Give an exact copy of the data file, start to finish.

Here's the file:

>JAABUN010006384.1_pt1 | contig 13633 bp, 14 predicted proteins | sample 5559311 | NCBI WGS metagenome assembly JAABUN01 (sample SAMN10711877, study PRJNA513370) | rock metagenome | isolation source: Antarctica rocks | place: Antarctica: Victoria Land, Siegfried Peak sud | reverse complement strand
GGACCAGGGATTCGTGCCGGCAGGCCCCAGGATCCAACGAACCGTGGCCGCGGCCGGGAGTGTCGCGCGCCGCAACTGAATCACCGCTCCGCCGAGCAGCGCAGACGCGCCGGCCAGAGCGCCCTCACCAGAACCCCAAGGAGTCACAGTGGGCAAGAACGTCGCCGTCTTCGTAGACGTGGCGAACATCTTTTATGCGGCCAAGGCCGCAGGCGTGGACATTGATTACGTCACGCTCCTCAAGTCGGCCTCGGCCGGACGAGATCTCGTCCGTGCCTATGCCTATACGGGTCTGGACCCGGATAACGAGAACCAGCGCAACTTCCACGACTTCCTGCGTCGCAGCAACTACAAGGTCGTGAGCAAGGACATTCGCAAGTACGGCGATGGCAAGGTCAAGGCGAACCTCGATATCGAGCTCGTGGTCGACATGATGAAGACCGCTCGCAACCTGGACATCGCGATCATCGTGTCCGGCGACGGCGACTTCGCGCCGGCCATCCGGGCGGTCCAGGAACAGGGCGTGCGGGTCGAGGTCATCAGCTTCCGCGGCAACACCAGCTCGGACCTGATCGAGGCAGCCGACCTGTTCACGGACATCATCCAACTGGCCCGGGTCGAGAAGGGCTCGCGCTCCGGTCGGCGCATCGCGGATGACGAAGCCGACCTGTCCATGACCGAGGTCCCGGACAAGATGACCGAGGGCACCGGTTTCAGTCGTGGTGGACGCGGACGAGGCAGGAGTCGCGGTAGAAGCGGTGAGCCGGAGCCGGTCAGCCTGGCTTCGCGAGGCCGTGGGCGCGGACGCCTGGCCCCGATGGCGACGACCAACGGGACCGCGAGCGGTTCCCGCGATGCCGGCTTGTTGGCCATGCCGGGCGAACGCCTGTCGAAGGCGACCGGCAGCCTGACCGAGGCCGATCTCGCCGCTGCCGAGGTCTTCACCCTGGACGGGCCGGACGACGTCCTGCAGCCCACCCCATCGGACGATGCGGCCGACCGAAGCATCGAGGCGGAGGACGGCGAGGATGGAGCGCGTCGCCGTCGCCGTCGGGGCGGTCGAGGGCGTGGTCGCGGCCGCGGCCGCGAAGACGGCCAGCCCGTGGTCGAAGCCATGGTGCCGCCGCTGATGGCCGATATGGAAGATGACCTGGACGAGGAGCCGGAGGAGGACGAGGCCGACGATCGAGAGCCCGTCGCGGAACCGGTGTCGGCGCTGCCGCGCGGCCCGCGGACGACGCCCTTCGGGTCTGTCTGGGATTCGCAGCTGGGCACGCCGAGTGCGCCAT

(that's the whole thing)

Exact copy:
>JAABUN010006384.1_pt1 | contig 13633 bp, 14 predicted proteins | sample 5559311 | NCBI WGS metagenome assembly JAABUN01 (sample SAMN10711877, study PRJNA513370) | rock metagenome | isolation source: Antarctica rocks | place: Antarctica: Victoria Land, Siegfried Peak sud | reverse complement strand
GGACCAGGGATTCGTGCCGGCAGGCCCCAGGATCCAACGAACCGTGGCCGCGGCCGGGAGTGTCGCGCGCCGCAACTGAATCACCGCTCCGCCGAGCAGCGCAGACGCGCCGGCCAGAGCGCCCTCACCAGAACCCCAAGGAGTCACAGTGGGCAAGAACGTCGCCGTCTTCGTAGACGTGGCGAACATCTTTTATGCGGCCAAGGCCGCAGGCGTGGACATTGATTACGTCACGCTCCTCAAGTCGGCCTCGGCCGGACGAGATCTCGTCCGTGCCTATGCCTATACGGGTCTGGACCCGGATAACGAGAACCAGCGCAACTTCCACGACTTCCTGCGTCGCAGCAACTACAAGGTCGTGAGCAAGGACATTCGCAAGTACGGCGATGGCAAGGTCAAGGCGAACCTCGATATCGAGCTCGTGGTCGACATGATGAAGACCGCTCGCAACCTGGACATCGCGATCATCGTGTCCGGCGACGGCGACTTCGCGCCGGCCATCCGGGCGGTCCAGGAACAGGGCGTGCGGGTCGAGGTCATCAGCTTCCGCGGCAACACCAGCTCGGACCTGATCGAGGCAGCCGACCTGTTCACGGACATCATCCAACTGGCCCGGGTCGAGAAGGGCTCGCGCTCCGGTCGGCGCATCGCGGATGACGAAGCCGACCTGTCCATGACCGAGGTCCCGGACAAGATGACCGAGGGCACCGGTTTCAGTCGTGGTGGACGCGGACGAGGCAGGAGTCGCGGTAGAAGCGGTGAGCCGGAGCCGGTCAGCCTGGCTTCGCGAGGCCGTGGGCGCGGACGCCTGGCCCCGATGGCGACGACCAACGGGACCGCGAGCGGTTCCCGCGATGCCGGCTTGTTGGCCATGCCGGGCGAACGCCTGTCGAAGGCGACCGGCAGCCTGACCGAGGCCGATCTCGCCGCTGCCGAGGTCTTCACCCTGGACGGGCCGGACGACGTCCTGCAGCCCACCCCATCGGACGATGCGGCCGACCGAAGCATCGAGGCGGAGGACGGCGAGGATGGAGCGCGTCGCCGTCGCCGTCGGGGCGGTCGAGGGCGTGGTCGCGGCCGCGGCCGCGAAGACGGCCAGCCCGTGGTCGAAGCCATGGTGCCGCCGCTGATGGCCGATATGGAAGATGACCTGGACGAGGAGCCGGAGGAGGACGAGGCCGACGATCGAGAGCCCGTCGCGGAACCGGTGTCGGCGCTGCCGCGCGGCCCGCGGACGACGCCCTTCGGGTCTGTCTGGGATTCGCAGCTGGGCACGCCGAGTGCGCCAT